Touching the Void Essays

Submitted By iklustre
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Pages: 6

Touching the Void Isaiah Lustre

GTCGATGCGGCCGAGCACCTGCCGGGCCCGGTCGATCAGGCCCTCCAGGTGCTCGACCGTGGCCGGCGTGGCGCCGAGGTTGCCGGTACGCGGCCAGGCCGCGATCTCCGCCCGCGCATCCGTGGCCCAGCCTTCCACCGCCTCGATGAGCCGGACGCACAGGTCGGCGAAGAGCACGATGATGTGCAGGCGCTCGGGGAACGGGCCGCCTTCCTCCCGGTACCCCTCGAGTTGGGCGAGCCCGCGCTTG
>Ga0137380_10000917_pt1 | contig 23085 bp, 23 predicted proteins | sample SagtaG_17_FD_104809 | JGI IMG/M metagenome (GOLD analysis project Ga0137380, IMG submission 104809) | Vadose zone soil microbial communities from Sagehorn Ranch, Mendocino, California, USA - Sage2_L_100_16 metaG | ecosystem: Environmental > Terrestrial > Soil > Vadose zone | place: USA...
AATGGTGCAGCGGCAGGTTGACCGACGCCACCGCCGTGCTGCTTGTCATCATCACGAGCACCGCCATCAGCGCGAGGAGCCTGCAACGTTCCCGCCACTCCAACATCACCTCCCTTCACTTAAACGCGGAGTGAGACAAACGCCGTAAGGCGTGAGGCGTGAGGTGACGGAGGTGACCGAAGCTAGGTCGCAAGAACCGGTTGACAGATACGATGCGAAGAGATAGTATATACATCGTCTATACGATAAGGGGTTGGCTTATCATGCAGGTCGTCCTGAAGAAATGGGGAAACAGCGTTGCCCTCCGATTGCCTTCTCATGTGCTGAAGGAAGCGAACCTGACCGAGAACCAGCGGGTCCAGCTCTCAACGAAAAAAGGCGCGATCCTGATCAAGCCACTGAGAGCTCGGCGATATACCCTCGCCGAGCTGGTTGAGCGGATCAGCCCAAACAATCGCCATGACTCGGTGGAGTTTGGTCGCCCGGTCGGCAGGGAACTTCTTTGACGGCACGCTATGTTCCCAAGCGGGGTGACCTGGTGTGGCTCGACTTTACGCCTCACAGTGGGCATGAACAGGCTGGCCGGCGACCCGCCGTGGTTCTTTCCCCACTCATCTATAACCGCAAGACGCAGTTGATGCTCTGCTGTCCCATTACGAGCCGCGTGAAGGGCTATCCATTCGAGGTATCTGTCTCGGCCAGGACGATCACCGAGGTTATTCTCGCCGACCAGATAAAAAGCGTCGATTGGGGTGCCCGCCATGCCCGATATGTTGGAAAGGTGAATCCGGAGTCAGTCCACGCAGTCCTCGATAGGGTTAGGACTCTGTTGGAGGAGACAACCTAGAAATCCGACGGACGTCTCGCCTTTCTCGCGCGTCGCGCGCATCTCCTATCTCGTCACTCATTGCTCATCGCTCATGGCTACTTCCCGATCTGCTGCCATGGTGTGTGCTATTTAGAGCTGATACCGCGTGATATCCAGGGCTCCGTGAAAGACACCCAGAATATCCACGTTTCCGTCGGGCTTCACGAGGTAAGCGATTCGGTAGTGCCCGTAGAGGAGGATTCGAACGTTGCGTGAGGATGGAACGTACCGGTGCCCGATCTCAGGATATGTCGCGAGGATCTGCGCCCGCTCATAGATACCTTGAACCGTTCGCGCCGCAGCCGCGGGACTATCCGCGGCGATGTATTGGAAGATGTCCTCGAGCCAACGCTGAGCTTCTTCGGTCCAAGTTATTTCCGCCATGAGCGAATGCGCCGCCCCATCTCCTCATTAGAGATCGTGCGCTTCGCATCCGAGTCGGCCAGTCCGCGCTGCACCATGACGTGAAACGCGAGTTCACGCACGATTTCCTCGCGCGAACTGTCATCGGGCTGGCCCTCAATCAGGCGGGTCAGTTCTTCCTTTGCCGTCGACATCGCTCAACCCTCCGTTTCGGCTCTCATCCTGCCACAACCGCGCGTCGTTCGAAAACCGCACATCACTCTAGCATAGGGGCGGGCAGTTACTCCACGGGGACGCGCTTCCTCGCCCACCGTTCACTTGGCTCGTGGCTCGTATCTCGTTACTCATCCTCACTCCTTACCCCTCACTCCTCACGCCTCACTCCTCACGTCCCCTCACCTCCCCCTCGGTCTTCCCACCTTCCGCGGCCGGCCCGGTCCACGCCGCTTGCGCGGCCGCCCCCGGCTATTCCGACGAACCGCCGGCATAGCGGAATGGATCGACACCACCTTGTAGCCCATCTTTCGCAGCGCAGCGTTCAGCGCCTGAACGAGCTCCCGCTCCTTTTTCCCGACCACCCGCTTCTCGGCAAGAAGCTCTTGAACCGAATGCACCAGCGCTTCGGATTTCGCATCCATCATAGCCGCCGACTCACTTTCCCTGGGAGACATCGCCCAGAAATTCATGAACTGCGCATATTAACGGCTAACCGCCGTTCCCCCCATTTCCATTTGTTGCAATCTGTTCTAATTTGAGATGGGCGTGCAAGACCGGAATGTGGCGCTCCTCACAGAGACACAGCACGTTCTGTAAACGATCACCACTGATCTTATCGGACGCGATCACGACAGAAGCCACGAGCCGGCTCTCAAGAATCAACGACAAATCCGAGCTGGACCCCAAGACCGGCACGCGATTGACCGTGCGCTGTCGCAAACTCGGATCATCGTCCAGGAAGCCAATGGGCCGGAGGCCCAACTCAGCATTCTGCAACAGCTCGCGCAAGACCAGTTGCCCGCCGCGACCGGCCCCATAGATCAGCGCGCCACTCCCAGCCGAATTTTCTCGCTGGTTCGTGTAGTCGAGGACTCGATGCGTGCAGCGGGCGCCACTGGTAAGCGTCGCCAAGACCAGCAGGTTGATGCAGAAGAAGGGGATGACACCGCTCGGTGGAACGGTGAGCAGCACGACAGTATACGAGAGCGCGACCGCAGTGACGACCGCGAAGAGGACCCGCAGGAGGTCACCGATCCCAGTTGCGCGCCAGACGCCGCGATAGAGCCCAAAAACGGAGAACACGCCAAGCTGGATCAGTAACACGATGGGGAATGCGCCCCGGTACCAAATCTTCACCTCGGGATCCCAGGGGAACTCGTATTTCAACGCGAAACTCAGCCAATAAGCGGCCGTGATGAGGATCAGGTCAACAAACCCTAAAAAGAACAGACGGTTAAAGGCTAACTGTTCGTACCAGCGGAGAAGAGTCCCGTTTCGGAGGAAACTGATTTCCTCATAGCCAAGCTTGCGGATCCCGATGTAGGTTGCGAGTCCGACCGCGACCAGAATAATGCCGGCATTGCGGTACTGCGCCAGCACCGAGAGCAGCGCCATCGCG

In the opening scenes of ‘Touching the Void’ by Kevin MacDonald, utilizes the narrative features of characterization, soundtrack and visual elements to present Simon and Joe in the opening scenes. During the opening scenes, Simon and Joe are introduced as young, ambitious, naïve climbers who are passionate about climbing the unconquered 21,000 face of Suila Grande in the Peruvian Andes. Joe and Simon are intially presented as self-assured, confident climbers. Firstly, the director utilizes the narrative feature of characterization. Joe is presented to be selfish, stating that he did not care about those who had failed in previous expeditions, but instead “we’ll just do it… we’re better than them” Their naivety and over-confident attitude towards climbing, due to the view, gave them a misjudgement and leads them to the near-death experience they are in. “Looks harder than what I expected… but I was excited.” The director uses several extreme long dhots of the mountain range to help the audience gain an understanding of the sheer danger and extreme size of the mountains. The long shots were often low angled shots which looked up the mountains. This creates an effect that the mountains are dominating over them. MacDonald presents subtle hints to the audience to how dangerous nature is when it is disrespected. The confident Joe and Simon tackled climbing a treacherous mountain as inexperienced climbers, tells us of a higher chance of an inevitabel accident or consequence to occur within the neat future, as they are not exposed to the possible consequences which can occur. MacDonald further emphasizes the treacherous surrounding through dramatic zooms. The shot begins with Joe and Simon climbing the mountain and quickly zooming out into an extreme wide shot. The combined extreme wide shot and dramatic zooms reflect the level of inexperience and danger of their journey. The two climbers believe that they could “just do it” as they say that “we are better than them” When in reality their small size contrasts significantly to the dramatic soom, delineating the message that they shuld not be partaking on this journey. MacDonald also skilfully crafts the film’s soundtrack to delineate the overall message of danger of the climb that is to come. The soundtrack used within the opening scenes begin in pianissimo. The sustained notes of the orchestra compliment the ongoing shots of the scene. The treacherous mountains are more amplified in terror are the soundtrack features a crescendo to mezzo piano and decrescendos back to a pianissimo. The effect of such creates the atmosphere of emotion that this is a place where it is very dangerous and is almost giving the effect of dominance, as though the orchestra is the mountain and it is dominating over, presenting its vastness to the audience. The scene consists of a crescendo that is evident throughout the scene as the music is continuously building up. Boyle skilfully combines the visual elements of a wide establishing shot to accompany the soundtrack. The shot consists of the sparseness of the mountains and its humungous figure. It is a face that is terribly massive. Boyle uses a significant amount of wide and long shots to convey a message of danger. Its as though the shots are a rebuke to Joe and Simon’s arrogance and are taunting them, that they are doomed for trouble and failure. Sucessfully, Boyle has crafted the two narrative features to present to us the naivety of Joe and Simon. The fact that they think that they are able to climb the Suila Grande in “Alpine Style” (meaning everything is done in one push and there is a set number of equipment/resources) in one go is merely an arrogant thing to say. The soundtrack and visual elements further emphasise this point as Boyle wants to communicate that there is bound to be danger and consequences to occur as they climb this mountain. Boyle’s use of the narratives, characterization, soundtrack and